Written by Aaron Roth, a volunteer with Esperanza, one of Edify’s lending partners in the Dominican Republic
My first experience with a parachute, thankfully, was not when I had to jump out of a plane. My mother had found an old Army parachute at a yard sale, and my siblings and neighbors and I played with it for hours during a summer in the early ‘90’s. I distinctly remember talking with our resident engineer, my brother, how much time (in milliseconds) I would have to deploy the old, tattered, white parachute if I were to jump off the roof of our house. Luckily, our mother caught wind of our plans, and disabled access to the roof and scolded us enough to dissuade us from taking such a leap.
What was your first experience with a parachute? My guess it was some form of summer camp when you and your friends stretched out around the edges of the colorful fabric and breathed life into the beast as you launched beach balls, water balloons, or maybe, just maybe, some young, lucky aspiring astronauts that your youth leaders deemed rugged enough to survive a few test orbit missions from your summer camp launch pad.
We don’t usually do summer camps for kids. The Edify-Esperanza program stresses the importance in giving people a hand up, not a hand out. We make loans to small, low-cost private schools to build more classrooms and computer labs; initiatives that increase a school’s income and improve the quality of teaching at an institution. We believe the best way to launch a child into success is with a solid education, but yes, for fun, on this particular occasion we did let the kids play with the parachute (but not physically launching them, don’t worry).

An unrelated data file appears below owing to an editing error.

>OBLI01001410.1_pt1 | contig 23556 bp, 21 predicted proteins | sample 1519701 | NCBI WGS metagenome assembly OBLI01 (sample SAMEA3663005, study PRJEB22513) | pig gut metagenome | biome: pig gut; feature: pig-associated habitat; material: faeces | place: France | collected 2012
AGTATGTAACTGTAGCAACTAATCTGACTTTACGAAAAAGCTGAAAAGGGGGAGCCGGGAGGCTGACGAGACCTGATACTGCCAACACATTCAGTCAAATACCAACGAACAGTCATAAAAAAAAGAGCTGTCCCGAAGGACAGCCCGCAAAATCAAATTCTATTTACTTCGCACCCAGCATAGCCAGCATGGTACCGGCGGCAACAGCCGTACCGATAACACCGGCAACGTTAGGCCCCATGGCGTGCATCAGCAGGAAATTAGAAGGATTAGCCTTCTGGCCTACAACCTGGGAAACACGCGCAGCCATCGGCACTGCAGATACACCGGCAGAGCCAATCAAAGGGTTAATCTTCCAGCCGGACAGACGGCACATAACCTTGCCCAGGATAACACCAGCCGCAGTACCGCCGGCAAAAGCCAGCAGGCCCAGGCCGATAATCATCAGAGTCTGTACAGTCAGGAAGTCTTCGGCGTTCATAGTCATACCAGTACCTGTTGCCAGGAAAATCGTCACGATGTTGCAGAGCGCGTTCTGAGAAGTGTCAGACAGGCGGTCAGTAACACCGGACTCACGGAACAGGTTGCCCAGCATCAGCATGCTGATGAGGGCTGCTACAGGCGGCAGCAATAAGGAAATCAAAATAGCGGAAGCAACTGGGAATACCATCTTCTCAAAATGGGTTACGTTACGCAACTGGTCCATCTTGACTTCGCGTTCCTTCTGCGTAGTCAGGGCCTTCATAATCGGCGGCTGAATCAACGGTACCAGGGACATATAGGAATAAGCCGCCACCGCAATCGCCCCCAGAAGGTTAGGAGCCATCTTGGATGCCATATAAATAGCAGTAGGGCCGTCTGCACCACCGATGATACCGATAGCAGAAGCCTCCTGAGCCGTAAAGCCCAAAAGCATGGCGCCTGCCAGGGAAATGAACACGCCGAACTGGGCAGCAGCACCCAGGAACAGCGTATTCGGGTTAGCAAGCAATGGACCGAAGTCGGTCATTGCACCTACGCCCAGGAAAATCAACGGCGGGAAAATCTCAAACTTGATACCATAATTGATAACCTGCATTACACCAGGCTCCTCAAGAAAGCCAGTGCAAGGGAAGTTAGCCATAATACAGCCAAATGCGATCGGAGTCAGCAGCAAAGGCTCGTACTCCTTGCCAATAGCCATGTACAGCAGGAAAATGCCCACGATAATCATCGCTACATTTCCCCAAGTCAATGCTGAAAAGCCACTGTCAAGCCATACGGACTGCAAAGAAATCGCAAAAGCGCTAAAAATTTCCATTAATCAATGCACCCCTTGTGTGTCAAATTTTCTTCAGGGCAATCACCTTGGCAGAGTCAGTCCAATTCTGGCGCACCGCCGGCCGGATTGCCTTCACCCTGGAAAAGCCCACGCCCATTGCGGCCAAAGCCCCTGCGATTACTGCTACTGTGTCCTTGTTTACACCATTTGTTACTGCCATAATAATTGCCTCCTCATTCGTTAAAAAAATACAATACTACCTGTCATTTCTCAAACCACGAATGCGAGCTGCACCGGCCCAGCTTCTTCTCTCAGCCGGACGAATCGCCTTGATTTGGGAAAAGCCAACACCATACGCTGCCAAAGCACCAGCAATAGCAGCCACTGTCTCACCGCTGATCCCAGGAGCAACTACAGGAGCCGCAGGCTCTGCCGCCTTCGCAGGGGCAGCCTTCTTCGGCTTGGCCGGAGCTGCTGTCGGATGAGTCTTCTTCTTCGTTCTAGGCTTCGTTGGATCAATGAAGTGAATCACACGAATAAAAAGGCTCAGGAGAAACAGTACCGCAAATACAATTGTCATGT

Colegio Bethesda is the economically poorest school of the 33 schools in the Edify-Esperanza lending program. Colegio Bethesda, is a largely Haitian community, and this community is considered the economically poorest in La Romana, a large city in the east of the Dominican Republic. It’s a community where there is no regular access to water, electricity, and just 2 months ago, they got their first paved road.
So to celebrate the progress over the past 12 months of Colegio Bethesda with Pastor Wisley Denis and his school administration team, and their three new classrooms they built from the loan we made last summer, we wanted to do something special. Something that we don’t normally do.
With the 90 students, their parents and their community, we brought a summer camp full of activities of arts & crafts, English classes, and games. Within Edify and Esperanza, when we find an appropriate project to assist a school in a manner that is more donation based, we try to do it in a way that empowers the community, instead of just a group of Americans coming and giving away large gifts. Pastor Denis found workers from his congregation that wanted to make an impact in the school in the community. He was looking for parents and workers that were invested in the importance of education, so local Haitian workers from the community finished the three classrooms during the camp.
Pastor Wisley Denis said,
“We are all very excited about this summer camp. For these children, they know that other kids get to go to camp, but they know they could never go. They simply cannot afford it. By showing up, by being present here, we are showing them they deserve to be special.”
Sometimes I have a moment where it all clicks for me, and when I find myself in an economically poor community, with parents struggling to make ends meet, the temptation of drugs, prostitution and crime, the sickness, grief and the pain, the need and the desire of the innocent trying to just be children, and then comes something that just covers the entire situation with a new face, a new hope:
outstretched in the courtyard of the church was displayed the color-filled canvas pulled taut by the joyous hands of 30 screaming Haitian children.
The photo I captured reminds me of the spirit of joy found in children, no matter where they are from, or what color their skin is. They all just want an opportunity to play.
I believe that children deserve access to good education, a teacher that encourages them and cares about their future, an administration that promotes values and discipline, adequate facilities that promote their development, and an opportunity for higher education.
And there, under the parachute was a common ground, a place where we could all laugh at the majesty of the colors of our make-shift tent. We all fit, we all deserved to be there, we were all special in the way we were made.
Red and yellow, black and white, they are all precious in His sight.